Thursday, November 22, 2012

From the Earth to the Moon
by Jules Verne
My rating: 3 of 5 stars

I love early science fiction and Jules Verne is the grandaddy of the genre (I recently read "Journey to the Centre of the Earth" and it was a great read). However, with this one I had to wade through 112 pages of mostly technical and engineering detail with very little dialogue until anything like an interesting plot development occurs. It's hard to know whether the Frenchman Verne genuinely admires Civil War era American ingenuity or whether his praise is an ironic device designed to point out the folly and hubris of the same. Certainly the unresolved ending leaves open the possibility that the novel is more critique than adoration.  As J. T. Maston muses at the book's conclusion, "Those three men [admittedly one is a Frenchman] have carried into space all the resources of art, science, and industry.  With that one can do anything..." Perhaps, but then perhaps not.  H. G. Wells' "The First Men in the Moon," obviously inspired by this earlier work of Verne's has far greater narrative appeal and depth of character development. However, anyone who wishes to understand the science fiction genre will want to read "From the Earth to Moon" even if only for its historic significance.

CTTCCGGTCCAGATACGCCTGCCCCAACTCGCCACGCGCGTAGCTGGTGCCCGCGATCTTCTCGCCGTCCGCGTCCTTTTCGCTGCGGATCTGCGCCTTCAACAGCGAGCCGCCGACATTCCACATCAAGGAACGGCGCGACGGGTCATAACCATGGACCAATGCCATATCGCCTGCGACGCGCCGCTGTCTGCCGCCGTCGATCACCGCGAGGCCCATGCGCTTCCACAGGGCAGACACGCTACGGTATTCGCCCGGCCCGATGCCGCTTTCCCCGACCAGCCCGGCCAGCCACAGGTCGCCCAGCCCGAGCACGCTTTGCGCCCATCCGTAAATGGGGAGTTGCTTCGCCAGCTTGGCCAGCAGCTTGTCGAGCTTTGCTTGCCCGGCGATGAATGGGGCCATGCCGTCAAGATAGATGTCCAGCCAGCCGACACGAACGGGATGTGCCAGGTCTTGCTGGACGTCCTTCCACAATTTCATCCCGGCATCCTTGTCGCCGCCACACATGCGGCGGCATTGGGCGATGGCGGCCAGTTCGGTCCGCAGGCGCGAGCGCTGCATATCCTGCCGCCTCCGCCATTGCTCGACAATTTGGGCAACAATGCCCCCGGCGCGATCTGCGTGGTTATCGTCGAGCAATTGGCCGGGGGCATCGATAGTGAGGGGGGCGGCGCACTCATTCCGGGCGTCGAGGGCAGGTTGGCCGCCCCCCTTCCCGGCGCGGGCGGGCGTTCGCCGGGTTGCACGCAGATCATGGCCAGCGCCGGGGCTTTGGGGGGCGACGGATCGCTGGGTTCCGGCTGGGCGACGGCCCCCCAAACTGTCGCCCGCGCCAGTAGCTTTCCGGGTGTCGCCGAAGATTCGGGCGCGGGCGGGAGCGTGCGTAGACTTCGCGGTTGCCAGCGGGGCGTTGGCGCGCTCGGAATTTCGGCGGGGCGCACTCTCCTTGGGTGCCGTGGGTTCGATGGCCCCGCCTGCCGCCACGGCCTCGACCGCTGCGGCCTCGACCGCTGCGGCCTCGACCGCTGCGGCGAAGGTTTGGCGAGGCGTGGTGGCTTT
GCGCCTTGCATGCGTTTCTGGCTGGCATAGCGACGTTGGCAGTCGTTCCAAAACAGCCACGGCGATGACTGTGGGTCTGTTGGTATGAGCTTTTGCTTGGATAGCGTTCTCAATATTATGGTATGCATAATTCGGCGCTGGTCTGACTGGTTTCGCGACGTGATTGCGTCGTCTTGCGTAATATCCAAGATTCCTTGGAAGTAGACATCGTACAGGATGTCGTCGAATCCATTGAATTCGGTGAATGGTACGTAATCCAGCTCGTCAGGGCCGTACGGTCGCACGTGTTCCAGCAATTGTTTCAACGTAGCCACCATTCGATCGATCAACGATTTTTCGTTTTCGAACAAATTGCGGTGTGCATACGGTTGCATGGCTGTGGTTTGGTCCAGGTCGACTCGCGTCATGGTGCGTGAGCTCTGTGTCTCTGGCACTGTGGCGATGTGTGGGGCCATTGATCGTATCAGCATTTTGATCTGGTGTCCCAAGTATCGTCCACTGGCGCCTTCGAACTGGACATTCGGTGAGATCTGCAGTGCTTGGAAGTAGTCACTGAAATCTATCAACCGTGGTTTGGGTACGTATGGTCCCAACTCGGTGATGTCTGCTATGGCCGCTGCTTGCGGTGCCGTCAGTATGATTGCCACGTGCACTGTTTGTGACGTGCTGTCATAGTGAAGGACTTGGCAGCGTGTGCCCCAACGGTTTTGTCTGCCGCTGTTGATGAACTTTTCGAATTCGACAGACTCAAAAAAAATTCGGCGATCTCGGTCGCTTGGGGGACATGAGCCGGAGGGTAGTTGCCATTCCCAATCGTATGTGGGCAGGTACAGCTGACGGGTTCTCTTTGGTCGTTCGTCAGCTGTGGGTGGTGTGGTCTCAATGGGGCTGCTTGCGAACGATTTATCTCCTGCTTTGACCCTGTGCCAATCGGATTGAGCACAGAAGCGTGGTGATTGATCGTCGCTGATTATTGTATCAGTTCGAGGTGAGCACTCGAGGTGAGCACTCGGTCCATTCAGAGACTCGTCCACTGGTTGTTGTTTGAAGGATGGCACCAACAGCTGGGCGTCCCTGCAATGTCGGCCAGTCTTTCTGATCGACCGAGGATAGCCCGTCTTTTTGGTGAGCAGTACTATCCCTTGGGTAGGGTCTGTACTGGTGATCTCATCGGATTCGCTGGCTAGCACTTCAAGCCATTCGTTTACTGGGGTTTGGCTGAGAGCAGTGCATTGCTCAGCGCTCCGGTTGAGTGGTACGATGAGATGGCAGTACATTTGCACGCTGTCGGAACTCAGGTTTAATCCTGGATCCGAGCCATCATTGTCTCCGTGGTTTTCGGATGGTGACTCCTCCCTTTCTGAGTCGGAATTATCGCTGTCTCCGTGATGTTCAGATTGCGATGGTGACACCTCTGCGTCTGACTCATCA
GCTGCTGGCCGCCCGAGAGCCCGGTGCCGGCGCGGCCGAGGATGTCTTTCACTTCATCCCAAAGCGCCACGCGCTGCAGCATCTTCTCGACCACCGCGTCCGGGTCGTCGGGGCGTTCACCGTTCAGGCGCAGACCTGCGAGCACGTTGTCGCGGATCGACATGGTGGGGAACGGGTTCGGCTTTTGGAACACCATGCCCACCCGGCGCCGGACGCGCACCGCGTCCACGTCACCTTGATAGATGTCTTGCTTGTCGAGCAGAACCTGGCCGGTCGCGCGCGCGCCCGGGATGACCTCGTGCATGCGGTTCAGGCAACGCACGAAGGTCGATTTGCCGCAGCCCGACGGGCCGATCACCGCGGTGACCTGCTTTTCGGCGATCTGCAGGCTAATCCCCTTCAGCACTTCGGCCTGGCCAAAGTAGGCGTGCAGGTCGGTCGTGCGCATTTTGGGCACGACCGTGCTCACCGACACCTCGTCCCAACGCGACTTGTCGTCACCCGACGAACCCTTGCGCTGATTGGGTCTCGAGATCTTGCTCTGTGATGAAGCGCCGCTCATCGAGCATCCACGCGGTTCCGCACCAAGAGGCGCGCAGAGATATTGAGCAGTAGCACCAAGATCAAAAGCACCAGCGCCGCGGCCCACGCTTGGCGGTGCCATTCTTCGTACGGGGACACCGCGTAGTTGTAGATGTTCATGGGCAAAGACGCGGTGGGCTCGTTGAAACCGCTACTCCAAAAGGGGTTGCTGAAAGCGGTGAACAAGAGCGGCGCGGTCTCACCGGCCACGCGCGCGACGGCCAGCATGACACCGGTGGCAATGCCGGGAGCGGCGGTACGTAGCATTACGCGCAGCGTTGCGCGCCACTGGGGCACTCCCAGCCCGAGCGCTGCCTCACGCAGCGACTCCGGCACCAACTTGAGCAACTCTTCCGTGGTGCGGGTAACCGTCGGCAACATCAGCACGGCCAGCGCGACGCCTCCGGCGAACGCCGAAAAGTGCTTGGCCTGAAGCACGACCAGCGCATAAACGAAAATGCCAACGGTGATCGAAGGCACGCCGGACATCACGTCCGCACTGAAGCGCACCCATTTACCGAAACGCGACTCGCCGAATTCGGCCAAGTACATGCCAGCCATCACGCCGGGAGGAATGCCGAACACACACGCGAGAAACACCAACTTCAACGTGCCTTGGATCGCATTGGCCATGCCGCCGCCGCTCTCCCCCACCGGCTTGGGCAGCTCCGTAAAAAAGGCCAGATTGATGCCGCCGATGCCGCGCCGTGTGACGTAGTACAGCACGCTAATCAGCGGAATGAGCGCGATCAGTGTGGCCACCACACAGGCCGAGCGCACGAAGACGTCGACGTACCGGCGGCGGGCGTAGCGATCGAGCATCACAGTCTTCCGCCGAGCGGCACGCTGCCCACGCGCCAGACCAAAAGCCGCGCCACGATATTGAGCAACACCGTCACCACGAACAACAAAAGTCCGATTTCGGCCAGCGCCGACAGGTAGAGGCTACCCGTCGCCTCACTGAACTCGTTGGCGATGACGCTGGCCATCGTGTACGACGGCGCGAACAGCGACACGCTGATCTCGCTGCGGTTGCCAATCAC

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Ross said...

Have you seen the movie "Hugo," in which Ben Kingsley appears as Georges Méliès, whose 1902 film "A Trip to the Moon" is partially based on Verne's novel? I only got around to seeing it last weekend.

Glen O'Brien said...

Yes I saw Hugo and loved it. It was nominated for Best Picture at the Oscars last year and was certainly well deserving, though it lost out to The Artist which was also very good.


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